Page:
Eric J. Van Young
Fellow: Awarded 2011
Field of Study: Iberian and Latin American History
Competition: US & Canada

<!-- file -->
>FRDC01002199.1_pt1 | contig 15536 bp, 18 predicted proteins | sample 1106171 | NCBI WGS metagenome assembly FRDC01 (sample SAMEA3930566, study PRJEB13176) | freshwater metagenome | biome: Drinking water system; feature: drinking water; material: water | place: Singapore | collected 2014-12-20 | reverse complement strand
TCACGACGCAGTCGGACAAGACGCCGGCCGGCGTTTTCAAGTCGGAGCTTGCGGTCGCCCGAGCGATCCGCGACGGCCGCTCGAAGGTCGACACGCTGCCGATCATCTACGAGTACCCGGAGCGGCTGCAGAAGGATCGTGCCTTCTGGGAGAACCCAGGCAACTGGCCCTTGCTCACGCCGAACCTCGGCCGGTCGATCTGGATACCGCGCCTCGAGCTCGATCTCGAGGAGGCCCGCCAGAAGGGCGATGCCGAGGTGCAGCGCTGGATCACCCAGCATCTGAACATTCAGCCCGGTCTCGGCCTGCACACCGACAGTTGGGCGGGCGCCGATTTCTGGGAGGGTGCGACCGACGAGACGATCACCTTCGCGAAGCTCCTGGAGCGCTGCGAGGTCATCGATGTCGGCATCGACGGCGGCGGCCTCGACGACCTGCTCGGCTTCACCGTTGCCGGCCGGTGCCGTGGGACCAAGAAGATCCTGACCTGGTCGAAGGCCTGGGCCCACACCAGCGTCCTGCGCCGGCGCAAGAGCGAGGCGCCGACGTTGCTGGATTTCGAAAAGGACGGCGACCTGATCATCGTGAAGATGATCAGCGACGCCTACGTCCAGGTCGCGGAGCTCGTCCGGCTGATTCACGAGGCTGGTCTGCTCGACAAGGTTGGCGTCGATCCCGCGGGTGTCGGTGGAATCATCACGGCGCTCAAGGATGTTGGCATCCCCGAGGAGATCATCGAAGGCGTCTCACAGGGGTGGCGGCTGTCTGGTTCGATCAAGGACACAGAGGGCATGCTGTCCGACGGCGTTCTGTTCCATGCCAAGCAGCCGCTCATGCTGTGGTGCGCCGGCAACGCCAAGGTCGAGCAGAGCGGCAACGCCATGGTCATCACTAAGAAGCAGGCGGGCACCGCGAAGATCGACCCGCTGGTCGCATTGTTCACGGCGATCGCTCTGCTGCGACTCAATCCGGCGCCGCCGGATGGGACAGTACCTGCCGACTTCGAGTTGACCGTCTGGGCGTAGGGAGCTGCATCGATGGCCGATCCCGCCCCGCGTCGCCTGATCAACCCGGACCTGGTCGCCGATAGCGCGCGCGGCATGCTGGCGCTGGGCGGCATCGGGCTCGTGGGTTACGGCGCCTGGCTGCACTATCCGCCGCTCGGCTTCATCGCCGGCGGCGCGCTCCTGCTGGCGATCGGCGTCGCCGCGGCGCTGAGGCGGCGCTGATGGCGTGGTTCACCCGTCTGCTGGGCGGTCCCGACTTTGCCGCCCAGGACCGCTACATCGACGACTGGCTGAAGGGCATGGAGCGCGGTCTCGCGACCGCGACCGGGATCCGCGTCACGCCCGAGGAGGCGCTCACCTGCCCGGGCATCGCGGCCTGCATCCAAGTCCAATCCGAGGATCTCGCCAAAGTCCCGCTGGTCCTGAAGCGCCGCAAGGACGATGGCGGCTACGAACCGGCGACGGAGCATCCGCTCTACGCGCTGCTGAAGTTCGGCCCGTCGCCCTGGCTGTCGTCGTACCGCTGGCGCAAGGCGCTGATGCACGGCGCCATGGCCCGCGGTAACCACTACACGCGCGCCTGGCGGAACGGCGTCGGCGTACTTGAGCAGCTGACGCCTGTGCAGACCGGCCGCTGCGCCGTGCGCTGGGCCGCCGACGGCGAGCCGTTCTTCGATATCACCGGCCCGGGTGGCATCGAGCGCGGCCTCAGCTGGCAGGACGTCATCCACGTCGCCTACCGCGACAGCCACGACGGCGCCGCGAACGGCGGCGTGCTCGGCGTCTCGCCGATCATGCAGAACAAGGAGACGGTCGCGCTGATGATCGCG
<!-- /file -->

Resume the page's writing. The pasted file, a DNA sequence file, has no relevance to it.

Eric Van Young is Distinguished Professor of History at the University of California, San Diego, where he has chaired his department (2000-2004), served as Interim Dean of Arts and Humanities (2007-2009), and been Associate Director of the Center for U.S.-Mexican Studies (1995-2000). He received his B.A. with Honors in history from the University of Chicago (1967), and the Ph.D. in history from UC Berkeley (1978), where he studied under the direction of the late Woodrow W. Borah. He taught briefly at the University of Minnesota-Twin Cities (1979-1980), then at the University of Texas-Austin (1980-1982), coming to UC San Diego in 1983. Van Young has received fellowships from the Social Science Research Council, the Tinker Foundation, and the National Endowment for the Humanities, and has taught in Spain, Mexico, and France. He has served as president of the Conference on Latin American History, is a Corresponding Member of the Mexican Academy of Sciences, and in 2009 was awarded the Medalla 1808 by the government of the Distrito Federal in Mexico for his contributions to Mexican historiography. His publications include Hacienda and Market in Eighteenth-Century Mexico: The Regional Economy of the Guadalajara Region, 1675-1820 (California, 1981; 25th-anniversary edition, Rowman and Littlefield, 2006; Spanish edition by the Fondo de Cultura Económica, 1992); The Other Rebellion: Popular Violence and Ideology in the Mexican Struggle for Independence, 1810-1821 (Stanford, 2001; Spanish edition by the Fondo de Cultura Económica, 2006); La crisis del orden colonial: Estructura agraria y rebeliones populares de la Nueva España, 1750-1821 (Alianza Editorial, 1992); Economía, política y cultura en la historia de México: Ensayos historiográficos, metodológicos y teóricos de tres décadas (El Colegio de San Luis Potosí/El Colegio de Michoacán/El Colegio de la Frontera Norte, 2010); and Writing Mexican History: Essays of Three Decades (Stanford, in press). Van Young has edited or co-edited five volumes of scholarly essays, among them Mexico’s Regions: History and Development (Center for U.S.-Mexican Studies, UC San Diego, 1992) and (with Susan Deans-Smith) Mexican Soundings: Essays in Honour of David A. Brading (Institute for the Study of the Americas, University of London, 2007). His articles have appeared in Past and Present, Comparative Studies in Society and History, The Journal of Social History, The Hispanic American Historical Review, Historia Mexicana, and Rivista Storica Italiana, among other venues. The project for which he was awarded a Guggenheim Fellowship for 2011-12 is a biography of the Mexican statesman, entrepreneur, public intellectual, and historian Lucas Alamán (1792-1853), one of the key political figures in the history of the early Mexican republic. Alamán was a political conservative who drifted more and more toward monarchism in his later years, but was never the de Maistre-like reactionary he has often been painted. He was also a modernizer, believing that Mexico must liberate itself from its centuries-long dependence on silver mining by industrializing, toward which end he founded a development bank for the textile industry when he held the key ministerial position in the national government in the early 1830s. He proved better at writing about economic development and political economy than participating in them himself, since almost all his large plans to become wealthy ended in failure. Finally, he is also arguably Mexico’s greatest historian of the nineteenth century, having authored toward the end of his hectic public life a magisterial, five-volume history of the Mexican struggle for independence from Spain, which he regarded as in some sense inevitable, but as stained with savagery, bloodshed, and civil strife that set Mexico off down the wrong path as a new nation.